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Israel: U.S. investigating Shireen Abu Akleh’s killing

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  • ASSOCIATED PRESS / MAY 19
                                Yellow tape marks bullet holes on a tree and a portrait and flowers create a makeshift memorial, at the site where Palestinian-American Al-Jazeera journalist Shireen Abu Akleh was shot and killed in the West Bank city of Jenin. Relatives of late journalist Shireen Abu Akleh have met Pope Francis on Wednesday, Oct. 26, during his weekly general audience.

    ASSOCIATED PRESS / MAY 19

    Yellow tape marks bullet holes on a tree and a portrait and flowers create a makeshift memorial, at the site where Palestinian-American Al-Jazeera journalist Shireen Abu Akleh was shot and killed in the West Bank city of Jenin. Relatives of late journalist Shireen Abu Akleh have met Pope Francis on Wednesday, Oct. 26, during his weekly general audience.

JERUSALEM >> Israel’s Defense Minister Benny Gantz said Monday the U.S. Department of Justice has launched an investigation into the fatal shooting of Palestinian-American Al Jazeera journalist Shireen Abu Akleh, condemning the probe as a “grave mistake” and vowing not to cooperate.

A Justice Department spokesman did not immediately respond to a request for comment and there were no details about when an investigation might have begun and what it would entail, nor what the ramifications of it might be. But a probe by the U.S. into Israeli actions would be a rare step.

A probe would pose a direct challenge to Israel’s claims that it properly holds its soldiers to account for its actions in the Palestinian territories and would shake the strategic U.S.-Israel alliance at a time when Israel is bracing for the formation of its most right-wing government ever and as progressive Democrats in the U.S. have called for a harder line against Israel.

Gantz made the statement on Twitter, saying Israel has made it clear to the U.S. “that we won’t cooperate with any external investigation.”

“We will not allow interference in Israel’s internal affairs,” he added. Gantz, who is set to leave his post following elections earlier this month, served as defense minister when Abu Akleh was killed.

A Palestinian who covered Israeli operations in the Palestinian territories for years, Abu Akleh was also a U.S. citizen and her family had demanded a full U.S. investigation into her death.

Abu Akleh’s brother, Tony Abu Akleh, told Al Jazeera the family was optimistic, saying it’s “very important to hold those responsible accountable and prevent similar crimes.”

“We hope this will be a turning point in the investigation into Shireen’s death,” he said.

Palestinian officials, Abu Akleh’s family and Al Jazeera accuse Israel of intentionally targeting and killing the 51-year-old journalist, who was wearing a helmet and a protective vest marked with the word “press” when she was shot last May in the occupied West Bank.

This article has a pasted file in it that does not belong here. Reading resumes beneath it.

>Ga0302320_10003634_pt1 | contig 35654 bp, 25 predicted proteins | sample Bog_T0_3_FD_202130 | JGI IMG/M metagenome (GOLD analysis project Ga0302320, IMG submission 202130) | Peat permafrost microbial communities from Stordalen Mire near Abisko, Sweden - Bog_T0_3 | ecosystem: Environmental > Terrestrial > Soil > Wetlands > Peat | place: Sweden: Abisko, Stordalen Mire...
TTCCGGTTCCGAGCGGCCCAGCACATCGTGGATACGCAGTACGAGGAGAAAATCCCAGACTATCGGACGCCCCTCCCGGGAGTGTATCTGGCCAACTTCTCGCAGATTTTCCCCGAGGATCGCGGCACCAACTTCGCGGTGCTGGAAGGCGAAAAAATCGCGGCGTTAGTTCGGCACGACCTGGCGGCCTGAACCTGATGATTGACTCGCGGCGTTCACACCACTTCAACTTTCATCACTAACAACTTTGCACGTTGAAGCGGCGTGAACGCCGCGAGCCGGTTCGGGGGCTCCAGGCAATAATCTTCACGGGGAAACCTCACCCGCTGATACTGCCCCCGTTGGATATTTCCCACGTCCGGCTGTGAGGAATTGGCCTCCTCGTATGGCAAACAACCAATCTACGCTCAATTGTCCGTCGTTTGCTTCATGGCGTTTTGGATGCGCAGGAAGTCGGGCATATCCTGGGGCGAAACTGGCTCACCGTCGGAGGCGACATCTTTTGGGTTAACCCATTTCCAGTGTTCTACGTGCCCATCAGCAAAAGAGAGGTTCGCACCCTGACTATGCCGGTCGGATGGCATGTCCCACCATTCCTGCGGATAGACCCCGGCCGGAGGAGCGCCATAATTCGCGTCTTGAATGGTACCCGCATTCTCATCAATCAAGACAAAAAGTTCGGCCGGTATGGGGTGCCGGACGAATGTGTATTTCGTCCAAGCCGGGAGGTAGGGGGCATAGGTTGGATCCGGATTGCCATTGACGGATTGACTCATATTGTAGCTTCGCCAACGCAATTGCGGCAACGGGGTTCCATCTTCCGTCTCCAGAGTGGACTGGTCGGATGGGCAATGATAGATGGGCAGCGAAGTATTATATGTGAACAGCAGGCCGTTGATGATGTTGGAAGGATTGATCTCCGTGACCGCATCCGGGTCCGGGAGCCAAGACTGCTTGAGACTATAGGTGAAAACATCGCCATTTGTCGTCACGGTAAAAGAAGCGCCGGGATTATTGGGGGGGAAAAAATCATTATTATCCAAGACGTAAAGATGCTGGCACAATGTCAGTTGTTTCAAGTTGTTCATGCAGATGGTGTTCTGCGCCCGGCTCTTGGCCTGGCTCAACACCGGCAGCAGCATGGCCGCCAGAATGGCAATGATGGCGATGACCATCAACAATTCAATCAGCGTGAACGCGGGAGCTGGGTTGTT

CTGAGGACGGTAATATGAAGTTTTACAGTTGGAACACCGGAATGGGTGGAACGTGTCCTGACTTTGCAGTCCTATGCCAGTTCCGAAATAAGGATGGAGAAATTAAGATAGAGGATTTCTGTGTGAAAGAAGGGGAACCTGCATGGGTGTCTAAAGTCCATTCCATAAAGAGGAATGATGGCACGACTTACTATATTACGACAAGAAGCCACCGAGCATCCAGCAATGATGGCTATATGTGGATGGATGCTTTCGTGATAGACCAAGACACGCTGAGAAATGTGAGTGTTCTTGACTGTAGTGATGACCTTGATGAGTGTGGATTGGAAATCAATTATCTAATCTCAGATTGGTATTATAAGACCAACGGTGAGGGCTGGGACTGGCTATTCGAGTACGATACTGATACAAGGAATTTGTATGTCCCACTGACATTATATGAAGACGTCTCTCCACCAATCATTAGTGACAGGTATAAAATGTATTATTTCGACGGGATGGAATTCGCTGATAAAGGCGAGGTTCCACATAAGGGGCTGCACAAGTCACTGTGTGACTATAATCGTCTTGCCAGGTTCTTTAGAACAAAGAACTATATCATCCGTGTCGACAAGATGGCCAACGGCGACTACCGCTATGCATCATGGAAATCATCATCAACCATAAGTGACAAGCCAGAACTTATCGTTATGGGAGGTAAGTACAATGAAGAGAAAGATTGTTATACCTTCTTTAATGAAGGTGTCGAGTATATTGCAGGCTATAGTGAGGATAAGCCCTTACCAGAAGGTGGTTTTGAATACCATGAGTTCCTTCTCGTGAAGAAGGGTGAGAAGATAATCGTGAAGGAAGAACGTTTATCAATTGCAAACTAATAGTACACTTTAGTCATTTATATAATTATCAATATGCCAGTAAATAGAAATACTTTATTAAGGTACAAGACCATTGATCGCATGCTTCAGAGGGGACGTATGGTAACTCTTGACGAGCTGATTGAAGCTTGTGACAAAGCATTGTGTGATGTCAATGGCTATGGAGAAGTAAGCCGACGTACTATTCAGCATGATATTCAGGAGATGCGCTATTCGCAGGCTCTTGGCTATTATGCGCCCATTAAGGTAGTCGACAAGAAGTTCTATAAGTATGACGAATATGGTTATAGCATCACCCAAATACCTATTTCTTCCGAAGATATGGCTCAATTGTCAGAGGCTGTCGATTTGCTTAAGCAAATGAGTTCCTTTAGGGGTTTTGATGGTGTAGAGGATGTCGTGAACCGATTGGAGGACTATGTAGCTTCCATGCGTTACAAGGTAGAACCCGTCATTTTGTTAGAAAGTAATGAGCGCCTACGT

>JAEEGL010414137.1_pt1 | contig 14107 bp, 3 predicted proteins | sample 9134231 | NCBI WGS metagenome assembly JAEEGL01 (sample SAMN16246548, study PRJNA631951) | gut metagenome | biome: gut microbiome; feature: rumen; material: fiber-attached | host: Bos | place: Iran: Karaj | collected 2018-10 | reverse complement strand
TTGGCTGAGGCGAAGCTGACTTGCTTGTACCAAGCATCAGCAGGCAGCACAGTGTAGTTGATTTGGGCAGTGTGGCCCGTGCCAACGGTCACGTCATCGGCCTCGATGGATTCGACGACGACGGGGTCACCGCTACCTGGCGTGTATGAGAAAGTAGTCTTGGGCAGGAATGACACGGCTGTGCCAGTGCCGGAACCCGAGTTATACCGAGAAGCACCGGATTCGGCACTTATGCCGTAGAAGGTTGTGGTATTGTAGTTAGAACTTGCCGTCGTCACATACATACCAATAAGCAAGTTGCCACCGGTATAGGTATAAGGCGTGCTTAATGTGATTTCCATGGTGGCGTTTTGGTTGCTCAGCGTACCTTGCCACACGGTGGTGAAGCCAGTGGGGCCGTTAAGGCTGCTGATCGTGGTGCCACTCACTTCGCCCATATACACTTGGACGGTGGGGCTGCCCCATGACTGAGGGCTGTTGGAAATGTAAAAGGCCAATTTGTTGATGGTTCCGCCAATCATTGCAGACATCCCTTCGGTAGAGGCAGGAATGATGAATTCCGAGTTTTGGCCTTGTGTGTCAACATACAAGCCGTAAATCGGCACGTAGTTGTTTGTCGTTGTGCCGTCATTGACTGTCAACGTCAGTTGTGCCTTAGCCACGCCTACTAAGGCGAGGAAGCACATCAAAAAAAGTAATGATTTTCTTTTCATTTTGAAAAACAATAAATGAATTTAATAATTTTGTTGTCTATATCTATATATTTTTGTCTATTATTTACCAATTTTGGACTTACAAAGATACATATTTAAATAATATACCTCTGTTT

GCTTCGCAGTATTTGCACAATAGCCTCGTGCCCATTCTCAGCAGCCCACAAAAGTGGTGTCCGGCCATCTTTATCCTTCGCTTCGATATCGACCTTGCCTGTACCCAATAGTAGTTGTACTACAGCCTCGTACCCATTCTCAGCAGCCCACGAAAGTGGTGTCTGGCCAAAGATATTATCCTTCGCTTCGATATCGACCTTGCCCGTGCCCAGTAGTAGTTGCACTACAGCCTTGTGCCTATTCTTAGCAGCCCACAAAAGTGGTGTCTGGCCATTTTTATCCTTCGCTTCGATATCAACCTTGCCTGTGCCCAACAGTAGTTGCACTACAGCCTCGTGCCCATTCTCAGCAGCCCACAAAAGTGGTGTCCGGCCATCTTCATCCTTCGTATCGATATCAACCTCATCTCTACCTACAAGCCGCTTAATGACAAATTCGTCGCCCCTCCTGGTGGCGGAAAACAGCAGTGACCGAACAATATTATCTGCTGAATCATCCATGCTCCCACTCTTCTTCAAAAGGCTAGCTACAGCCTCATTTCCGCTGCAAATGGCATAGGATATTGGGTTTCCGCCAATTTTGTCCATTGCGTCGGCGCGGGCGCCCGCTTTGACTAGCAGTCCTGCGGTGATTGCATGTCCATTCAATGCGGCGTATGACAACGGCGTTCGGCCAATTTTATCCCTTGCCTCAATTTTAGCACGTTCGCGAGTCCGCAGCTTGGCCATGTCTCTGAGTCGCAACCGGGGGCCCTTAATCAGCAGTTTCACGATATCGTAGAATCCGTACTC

She had covered the West Bank for Al Jazeera for two decades and was a well-known face across the Arab world. Her death reverberated across the region.

Palestinian Foreign Ministry officials did not immediately respond to requests for comment late Monday. A spokeswoman for outgoing Israeli Prime Minister Yair Lapid declined to comment, and former Prime Minister Benjamin Netanyahu, who is expected to return to lead the country in the coming weeks, also had no immediate comment.

A series of investigations by international media outlets, including by The Associated Press, found that Israeli troops most likely fired the fatal bullet. The United States concluded that an Israeli soldier likely killed her by mistake, but it did not explain how it reached that conclusion.

Following its own investigation, Israel acknowledged that Israeli fire probably killed Abu Akleh, but vigorously denied allegations that a soldier intentionally targeted her.

It is not unusual for the FBI or other U.S. investigators to mount probes into non-natural deaths or injuries of American citizens abroad, particularly if they are government employees.

However, such separate investigations are not the rule and it is rare, if not unprecedented, for them to occur in a U.S.-allied country like Israel that is recognized in Washington as having a credible and independent judicial system.

Critics have long accused the military of doing a poor job of investigating wrongdoing by its troops and seldom holding forces accountable. Following their own investigation into the death, Israeli authorities decided not to launch a criminal investigation.

Abu Akleh was covering an Israeli military raid in the Jenin refugee camp in the West Bank. The area has been the focus of months of nightly Israeli arrest operations that were launched following a spate of Palestinian attacks against Israelis in the spring that killed 19 people.

More than 130 Palestinians in east Jerusalem and the West Bank have been killed this year, making 2022 the deadliest year since 2006. Israel says most of those killed have been militants, but local youth protesting the raids as well as people not involved in the fighting have also been killed.

The Israeli raids have prompted a series of Palestinian shooting attacks that have killed at least four Israelis in recent weeks.

The probe comes weeks after Netanyahu secured what looked like a clear path to returning to the leadership after national elections. He is currently holding talks with his ultra-Orthodox and ultranationalist allies over forming a government and is expected to cobble together Israel’s most right-wing government ever.

The government, which is expected to see extremist lawmakers appointed to key ministries, is likely to prompt concern among Israel’s global allies, including the U.S.

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